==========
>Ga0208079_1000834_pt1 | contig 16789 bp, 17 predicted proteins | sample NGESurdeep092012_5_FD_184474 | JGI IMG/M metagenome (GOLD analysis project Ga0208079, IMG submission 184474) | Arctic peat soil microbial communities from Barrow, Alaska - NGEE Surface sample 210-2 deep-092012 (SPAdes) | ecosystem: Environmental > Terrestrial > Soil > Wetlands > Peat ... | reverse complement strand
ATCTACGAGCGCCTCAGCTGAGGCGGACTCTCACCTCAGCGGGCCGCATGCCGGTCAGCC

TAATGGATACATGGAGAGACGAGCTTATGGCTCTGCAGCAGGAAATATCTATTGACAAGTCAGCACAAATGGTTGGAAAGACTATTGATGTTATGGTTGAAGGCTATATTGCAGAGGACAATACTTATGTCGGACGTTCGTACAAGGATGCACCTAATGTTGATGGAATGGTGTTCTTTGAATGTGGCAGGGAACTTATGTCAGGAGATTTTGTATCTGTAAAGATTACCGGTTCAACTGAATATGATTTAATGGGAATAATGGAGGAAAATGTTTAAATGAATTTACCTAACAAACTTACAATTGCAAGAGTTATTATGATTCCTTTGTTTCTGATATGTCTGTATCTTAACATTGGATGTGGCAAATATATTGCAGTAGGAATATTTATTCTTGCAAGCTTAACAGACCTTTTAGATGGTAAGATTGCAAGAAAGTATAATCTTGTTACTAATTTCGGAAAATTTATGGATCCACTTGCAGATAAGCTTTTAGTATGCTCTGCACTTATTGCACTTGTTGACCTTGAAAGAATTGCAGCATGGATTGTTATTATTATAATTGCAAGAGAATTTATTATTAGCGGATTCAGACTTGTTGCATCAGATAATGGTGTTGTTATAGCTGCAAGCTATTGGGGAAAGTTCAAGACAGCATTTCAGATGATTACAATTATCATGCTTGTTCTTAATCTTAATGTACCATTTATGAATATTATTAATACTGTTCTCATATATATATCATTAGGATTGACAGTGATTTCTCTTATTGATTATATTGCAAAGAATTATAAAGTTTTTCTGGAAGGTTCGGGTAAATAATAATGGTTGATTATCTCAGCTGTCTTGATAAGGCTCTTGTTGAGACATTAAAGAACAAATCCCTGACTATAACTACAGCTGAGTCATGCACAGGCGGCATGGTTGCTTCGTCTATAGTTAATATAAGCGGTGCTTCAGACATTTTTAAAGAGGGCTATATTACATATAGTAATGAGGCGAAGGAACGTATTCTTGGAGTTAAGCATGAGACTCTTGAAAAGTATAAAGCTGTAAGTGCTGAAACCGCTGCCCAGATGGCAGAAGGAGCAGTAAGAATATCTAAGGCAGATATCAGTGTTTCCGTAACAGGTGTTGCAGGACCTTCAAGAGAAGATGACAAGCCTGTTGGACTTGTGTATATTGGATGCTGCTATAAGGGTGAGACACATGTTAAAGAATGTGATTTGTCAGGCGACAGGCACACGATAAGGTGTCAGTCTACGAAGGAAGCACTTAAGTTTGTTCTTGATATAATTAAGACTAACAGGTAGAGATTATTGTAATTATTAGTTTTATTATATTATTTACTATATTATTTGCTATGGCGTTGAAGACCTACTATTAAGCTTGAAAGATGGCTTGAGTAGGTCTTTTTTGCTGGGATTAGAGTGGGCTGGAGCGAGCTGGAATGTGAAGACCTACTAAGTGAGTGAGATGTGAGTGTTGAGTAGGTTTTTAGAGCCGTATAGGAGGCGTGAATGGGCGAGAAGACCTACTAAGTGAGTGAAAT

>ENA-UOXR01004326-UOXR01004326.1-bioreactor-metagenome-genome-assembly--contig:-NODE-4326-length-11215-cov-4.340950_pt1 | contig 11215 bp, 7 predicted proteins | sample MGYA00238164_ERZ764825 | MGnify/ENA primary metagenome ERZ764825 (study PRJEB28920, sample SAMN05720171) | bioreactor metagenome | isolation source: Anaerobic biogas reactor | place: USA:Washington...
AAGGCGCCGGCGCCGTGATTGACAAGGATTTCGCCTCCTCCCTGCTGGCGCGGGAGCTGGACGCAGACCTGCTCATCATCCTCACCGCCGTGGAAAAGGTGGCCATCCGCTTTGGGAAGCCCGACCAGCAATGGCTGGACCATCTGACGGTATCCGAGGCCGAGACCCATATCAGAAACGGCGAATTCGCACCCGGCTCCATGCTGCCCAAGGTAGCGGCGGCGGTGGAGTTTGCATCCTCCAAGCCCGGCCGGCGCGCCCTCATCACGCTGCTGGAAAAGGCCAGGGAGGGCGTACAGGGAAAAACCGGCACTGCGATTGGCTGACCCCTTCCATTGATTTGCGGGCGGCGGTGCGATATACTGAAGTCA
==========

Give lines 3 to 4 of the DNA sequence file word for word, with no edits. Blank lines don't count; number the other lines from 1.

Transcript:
TAATGGATACATGGAGAGACGAGCTTATGGCTCTGCAGCAGGAAATATCTATTGACAAGTCAGCACAAATGGTTGGAAAGACTATTGATGTTATGGTTGAAGGCTATATTGCAGAGGACAATACTTATGTCGGACGTTCGTACAAGGATGCACCTAATGTTGATGGAATGGTGTTCTTTGAATGTGGCAGGGAACTTATGTCAGGAGATTTTGTATCTGTAAAGATTACCGGTTCAACTGAATATGATTTAATGGGAATAATGGAGGAAAATGTTTAAATGAATTTACCTAACAAACTTACAATTGCAAGAGTTATTATGATTCCTTTGTTTCTGATATGTCTGTATCTTAACATTGGATGTGGCAAATATATTGCAGTAGGAATATTTATTCTTGCAAGCTTAACAGACCTTTTAGATGGTAAGATTGCAAGAAAGTATAATCTTGTTACTAATTTCGGAAAATTTATGGATCCACTTGCAGATAAGCTTTTAGTATGCTCTGCACTTATTGCACTTGTTGACCTTGAAAGAATTGCAGCATGGATTGTTATTATTATAATTGCAAGAGAATTTATTATTAGCGGATTCAGACTTGTTGCATCAGATAATGGTGTTGTTATAGCTGCAAGCTATTGGGGAAAGTTCAAGACAGCATTTCAGATGATTACAATTATCATGCTTGTTCTTAATCTTAATGTACCATTTATGAATATTATTAATACTGTTCTCATATATATATCATTAGGATTGACAGTGATTTCTCTTATTGATTATATTGCAAAGAATTATAAAGTTTTTCTGGAAGGTTCGGGTAAATAATAATGGTTGATTATCTCAGCTGTCTTGATAAGGCTCTTGTTGAGACATTAAAGAACAAATCCCTGACTATAACTACAGCTGAGTCATGCACAGGCGGCATGGTTGCTTCGTCTATAGTTAATATAAGCGGTGCTTCAGACATTTTTAAAGAGGGCTATATTACATATAGTAATGAGGCGAAGGAACGTATTCTTGGAGTTAAGCATGAGACTCTTGAAAAGTATAAAGCTGTAAGTGCTGAAACCGCTGCCCAGATGGCAGAAGGAGCAGTAAGAATATCTAAGGCAGATATCAGTGTTTCCGTAACAGGTGTTGCAGGACCTTCAAGAGAAGATGACAAGCCTGTTGGACTTGTGTATATTGGATGCTGCTATAAGGGTGAGACACATGTTAAAGAATGTGATTTGTCAGGCGACAGGCACACGATAAGGTGTCAGTCTACGAAGGAAGCACTTAAGTTTGTTCTTGATATAATTAAGACTAACAGGTAGAGATTATTGTAATTATTAGTTTTATTATATTATTTACTATATTATTTGCTATGGCGTTGAAGACCTACTATTAAGCTTGAAAGATGGCTTGAGTAGGTCTTTTTTGCTGGGATTAGAGTGGGCTGGAGCGAGCTGGAATGTGAAGACCTACTAAGTGAGTGAGATGTGAGTGTTGAGTAGGTTTTTAGAGCCGTATAGGAGGCGTGAATGGGCGAGAAGACCTACTAAGTGAGTGAAAT

>ENA-UOXR01004326-UOXR01004326.1-bioreactor-metagenome-genome-assembly--contig:-NODE-4326-length-11215-cov-4.340950_pt1 | contig 11215 bp, 7 predicted proteins | sample MGYA00238164_ERZ764825 | MGnify/ENA primary metagenome ERZ764825 (study PRJEB28920, sample SAMN05720171) | bioreactor metagenome | isolation source: Anaerobic biogas reactor | place: USA:Washington...